Let's be honest: nothing beats the feeling of being independent!
For most people, a lot of this independence comes from having a job. You feel good working and making money! You are productive, can afford the basics in life, and occasionally have a little extra to spend. Your occupation is a significant part of your life, and provides you with a sense of pride.
But imagine not being able to work. What if a physical or mental ailment completely hinders any chance you might return to your job?
What Do You Do Next?
Well, you apply for disability benefits. These benefits provide monthly payments and health insurance to those who cannot work. For many of our clients, disability benefits are necessary to sustain and survive.
What Does it Mean to Be “Disabled” Under Social Security?
The definition of disability varies depending on the system. The Social Security Administration will only pay for disabilities that are “total” disabilities and will not pay for partial disability or for short-term disability. But what exactly are they looking for when it comes to disability?
"Disability" Under Social Security Usually Requires That:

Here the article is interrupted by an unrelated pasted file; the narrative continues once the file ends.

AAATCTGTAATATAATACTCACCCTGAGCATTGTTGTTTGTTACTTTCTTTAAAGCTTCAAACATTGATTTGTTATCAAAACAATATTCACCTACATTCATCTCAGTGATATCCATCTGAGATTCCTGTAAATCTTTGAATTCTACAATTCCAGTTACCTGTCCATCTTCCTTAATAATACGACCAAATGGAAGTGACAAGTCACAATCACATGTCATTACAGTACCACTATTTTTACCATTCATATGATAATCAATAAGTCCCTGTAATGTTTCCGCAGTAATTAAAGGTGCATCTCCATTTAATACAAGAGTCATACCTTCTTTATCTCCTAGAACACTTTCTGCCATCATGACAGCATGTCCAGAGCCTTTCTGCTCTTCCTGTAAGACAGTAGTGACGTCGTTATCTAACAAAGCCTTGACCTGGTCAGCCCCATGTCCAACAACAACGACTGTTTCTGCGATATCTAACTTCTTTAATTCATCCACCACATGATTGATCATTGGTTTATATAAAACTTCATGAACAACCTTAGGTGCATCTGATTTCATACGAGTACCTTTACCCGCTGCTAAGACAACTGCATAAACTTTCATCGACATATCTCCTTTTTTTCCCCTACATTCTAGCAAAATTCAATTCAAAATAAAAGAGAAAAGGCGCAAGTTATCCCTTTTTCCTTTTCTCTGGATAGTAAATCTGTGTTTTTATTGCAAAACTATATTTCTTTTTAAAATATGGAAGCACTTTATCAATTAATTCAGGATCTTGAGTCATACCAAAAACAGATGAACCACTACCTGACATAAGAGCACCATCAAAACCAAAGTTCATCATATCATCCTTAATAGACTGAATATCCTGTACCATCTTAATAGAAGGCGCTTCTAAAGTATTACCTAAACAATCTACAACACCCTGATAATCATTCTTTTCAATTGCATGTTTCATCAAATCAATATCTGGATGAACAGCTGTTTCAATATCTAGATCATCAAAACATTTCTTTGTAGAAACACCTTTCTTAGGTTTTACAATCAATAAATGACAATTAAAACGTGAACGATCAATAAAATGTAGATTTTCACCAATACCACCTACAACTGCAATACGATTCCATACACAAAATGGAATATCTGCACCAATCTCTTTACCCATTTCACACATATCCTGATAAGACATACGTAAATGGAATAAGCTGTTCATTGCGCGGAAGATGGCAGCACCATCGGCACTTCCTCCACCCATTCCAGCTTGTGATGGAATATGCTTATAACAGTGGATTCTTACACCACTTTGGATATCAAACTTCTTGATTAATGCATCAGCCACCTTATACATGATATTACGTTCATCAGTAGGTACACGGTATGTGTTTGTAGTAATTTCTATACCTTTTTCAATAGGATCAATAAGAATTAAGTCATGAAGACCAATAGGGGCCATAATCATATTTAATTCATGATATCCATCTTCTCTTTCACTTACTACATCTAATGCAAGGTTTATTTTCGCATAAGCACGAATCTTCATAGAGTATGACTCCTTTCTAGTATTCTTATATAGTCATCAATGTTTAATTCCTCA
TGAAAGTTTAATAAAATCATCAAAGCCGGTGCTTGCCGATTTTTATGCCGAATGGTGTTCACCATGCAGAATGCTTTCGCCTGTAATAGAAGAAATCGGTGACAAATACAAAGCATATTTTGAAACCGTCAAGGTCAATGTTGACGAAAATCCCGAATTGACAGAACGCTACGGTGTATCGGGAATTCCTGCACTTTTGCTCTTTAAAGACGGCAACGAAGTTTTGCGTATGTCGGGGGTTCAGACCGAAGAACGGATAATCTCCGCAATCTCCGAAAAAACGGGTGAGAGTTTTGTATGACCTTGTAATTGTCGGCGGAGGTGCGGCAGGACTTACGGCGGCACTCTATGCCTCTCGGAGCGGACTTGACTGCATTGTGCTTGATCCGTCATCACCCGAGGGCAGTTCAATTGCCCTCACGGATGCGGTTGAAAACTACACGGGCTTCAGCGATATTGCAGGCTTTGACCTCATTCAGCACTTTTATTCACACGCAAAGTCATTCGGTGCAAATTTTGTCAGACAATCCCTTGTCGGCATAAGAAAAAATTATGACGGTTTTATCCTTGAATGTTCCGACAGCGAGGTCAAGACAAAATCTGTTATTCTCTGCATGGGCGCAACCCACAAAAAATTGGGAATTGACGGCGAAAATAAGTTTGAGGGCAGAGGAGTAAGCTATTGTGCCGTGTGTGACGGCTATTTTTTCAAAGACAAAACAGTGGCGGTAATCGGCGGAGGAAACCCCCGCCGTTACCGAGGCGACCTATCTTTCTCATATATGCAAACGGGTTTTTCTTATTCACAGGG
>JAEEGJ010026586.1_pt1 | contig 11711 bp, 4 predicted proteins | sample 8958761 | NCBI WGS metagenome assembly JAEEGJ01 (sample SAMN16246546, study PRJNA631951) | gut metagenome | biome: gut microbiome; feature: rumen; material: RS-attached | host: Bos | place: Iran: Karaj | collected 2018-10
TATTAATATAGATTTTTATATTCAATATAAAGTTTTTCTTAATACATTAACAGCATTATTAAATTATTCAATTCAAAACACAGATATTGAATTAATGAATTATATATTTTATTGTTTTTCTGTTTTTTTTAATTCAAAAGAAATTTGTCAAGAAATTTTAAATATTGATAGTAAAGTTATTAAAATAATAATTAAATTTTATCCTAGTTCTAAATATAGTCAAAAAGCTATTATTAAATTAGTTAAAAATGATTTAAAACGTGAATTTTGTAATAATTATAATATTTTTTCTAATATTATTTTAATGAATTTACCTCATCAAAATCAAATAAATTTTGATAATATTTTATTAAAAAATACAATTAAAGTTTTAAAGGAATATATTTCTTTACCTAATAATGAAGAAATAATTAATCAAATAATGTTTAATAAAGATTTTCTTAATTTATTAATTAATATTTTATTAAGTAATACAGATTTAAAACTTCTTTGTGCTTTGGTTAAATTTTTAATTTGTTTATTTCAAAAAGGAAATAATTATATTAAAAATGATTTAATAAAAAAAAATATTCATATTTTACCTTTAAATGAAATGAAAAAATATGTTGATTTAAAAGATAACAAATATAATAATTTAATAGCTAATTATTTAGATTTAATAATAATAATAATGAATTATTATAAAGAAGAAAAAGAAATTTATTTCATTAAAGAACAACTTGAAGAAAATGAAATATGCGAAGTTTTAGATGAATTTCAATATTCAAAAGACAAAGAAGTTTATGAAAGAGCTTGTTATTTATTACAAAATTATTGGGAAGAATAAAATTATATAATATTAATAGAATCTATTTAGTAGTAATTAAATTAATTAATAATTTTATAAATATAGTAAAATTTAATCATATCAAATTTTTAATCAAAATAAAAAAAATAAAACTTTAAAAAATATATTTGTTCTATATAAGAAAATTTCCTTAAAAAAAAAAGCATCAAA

- You cannot do the work that you did before;
- You cannot adjust to other work because of your conditions; and
- Your disability has lasted or is expected to last for at least one year, or will result in death.
What Do I Need to Prove I’m Disabled?
First of all, you need to go to the doctor. Regardless of if they do anything to improve your condition, their documentation of your problems could make the difference in whether you receive benefits or not.
These documentations are known as medical records, and they are the key to your claim. They are arguably the most vital and crucial aspects of your disability.
However, it is equally as crucial that these records and complete and accurate. Better medical records equal a stronger claim. But what should you do right now to help get the best claim possible?
Here Are 5 Crucial Steps To Take:
1) See your doctor regularly and follow his or her’s recommendations.
2) You must secure ongoing medical care. Failure to do so will dramatically decrease your chances of being picked up for Social Security disability.
3) If you wish to change medications, consult your doctor – do not switch medications on your own.
4) Do not change healthcare providers unless your current provider does not support your application.
5) If you have a mental health issue, see a counselor. If possible, try to see a counselor with a PhD or M.D. since Social Security only considers people with these credentials acceptable when applying for disability.
By following these steps, you are setting yourself on the right track for an approved disability application!
But if I Can Do These Myself, Why Do I Need a Lawyer?
It's time to be honest with you. When it comes to filing a claim for disability, it is hard to do it right. Often times what a client believes is important for their case will have no effect on it.
Alternatively, something a client thinks is unimportant to their case may be crucial. Understanding the importance of certain factors could make all the difference.